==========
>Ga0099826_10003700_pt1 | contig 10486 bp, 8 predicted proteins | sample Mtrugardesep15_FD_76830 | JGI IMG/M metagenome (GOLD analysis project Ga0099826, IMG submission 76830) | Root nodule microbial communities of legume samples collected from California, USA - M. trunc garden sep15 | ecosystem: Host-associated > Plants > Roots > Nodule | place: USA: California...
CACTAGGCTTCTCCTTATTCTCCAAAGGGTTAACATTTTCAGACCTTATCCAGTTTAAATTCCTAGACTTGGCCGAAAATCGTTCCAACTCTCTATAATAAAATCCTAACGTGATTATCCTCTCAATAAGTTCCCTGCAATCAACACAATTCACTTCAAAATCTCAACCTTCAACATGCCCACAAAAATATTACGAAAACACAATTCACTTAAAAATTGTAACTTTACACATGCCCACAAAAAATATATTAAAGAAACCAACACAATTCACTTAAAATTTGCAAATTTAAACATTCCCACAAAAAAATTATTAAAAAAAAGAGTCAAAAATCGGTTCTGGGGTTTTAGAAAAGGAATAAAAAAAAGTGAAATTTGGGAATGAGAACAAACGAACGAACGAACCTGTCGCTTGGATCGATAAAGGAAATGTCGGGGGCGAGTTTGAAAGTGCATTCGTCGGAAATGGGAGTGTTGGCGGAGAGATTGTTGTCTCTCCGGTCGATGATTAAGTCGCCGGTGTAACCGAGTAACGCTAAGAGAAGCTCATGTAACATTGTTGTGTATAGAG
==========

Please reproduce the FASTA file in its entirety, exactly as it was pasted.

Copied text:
>Ga0099826_10003700_pt1 | contig 10486 bp, 8 predicted proteins | sample Mtrugardesep15_FD_76830 | JGI IMG/M metagenome (GOLD analysis project Ga0099826, IMG submission 76830) | Root nodule microbial communities of legume samples collected from California, USA - M. trunc garden sep15 | ecosystem: Host-associated > Plants > Roots > Nodule | place: USA: California...
CACTAGGCTTCTCCTTATTCTCCAAAGGGTTAACATTTTCAGACCTTATCCAGTTTAAATTCCTAGACTTGGCCGAAAATCGTTCCAACTCTCTATAATAAAATCCTAACGTGATTATCCTCTCAATAAGTTCCCTGCAATCAACACAATTCACTTCAAAATCTCAACCTTCAACATGCCCACAAAAATATTACGAAAACACAATTCACTTAAAAATTGTAACTTTACACATGCCCACAAAAAATATATTAAAGAAACCAACACAATTCACTTAAAATTTGCAAATTTAAACATTCCCACAAAAAAATTATTAAAAAAAAGAGTCAAAAATCGGTTCTGGGGTTTTAGAAAAGGAATAAAAAAAAGTGAAATTTGGGAATGAGAACAAACGAACGAACGAACCTGTCGCTTGGATCGATAAAGGAAATGTCGGGGGCGAGTTTGAAAGTGCATTCGTCGGAAATGGGAGTGTTGGCGGAGAGATTGTTGTCTCTCCGGTCGATGATTAAGTCGCCGGTGTAACCGAGTAACGCTAAGAGAAGCTCATGTAACATTGTTGTGTATAGAG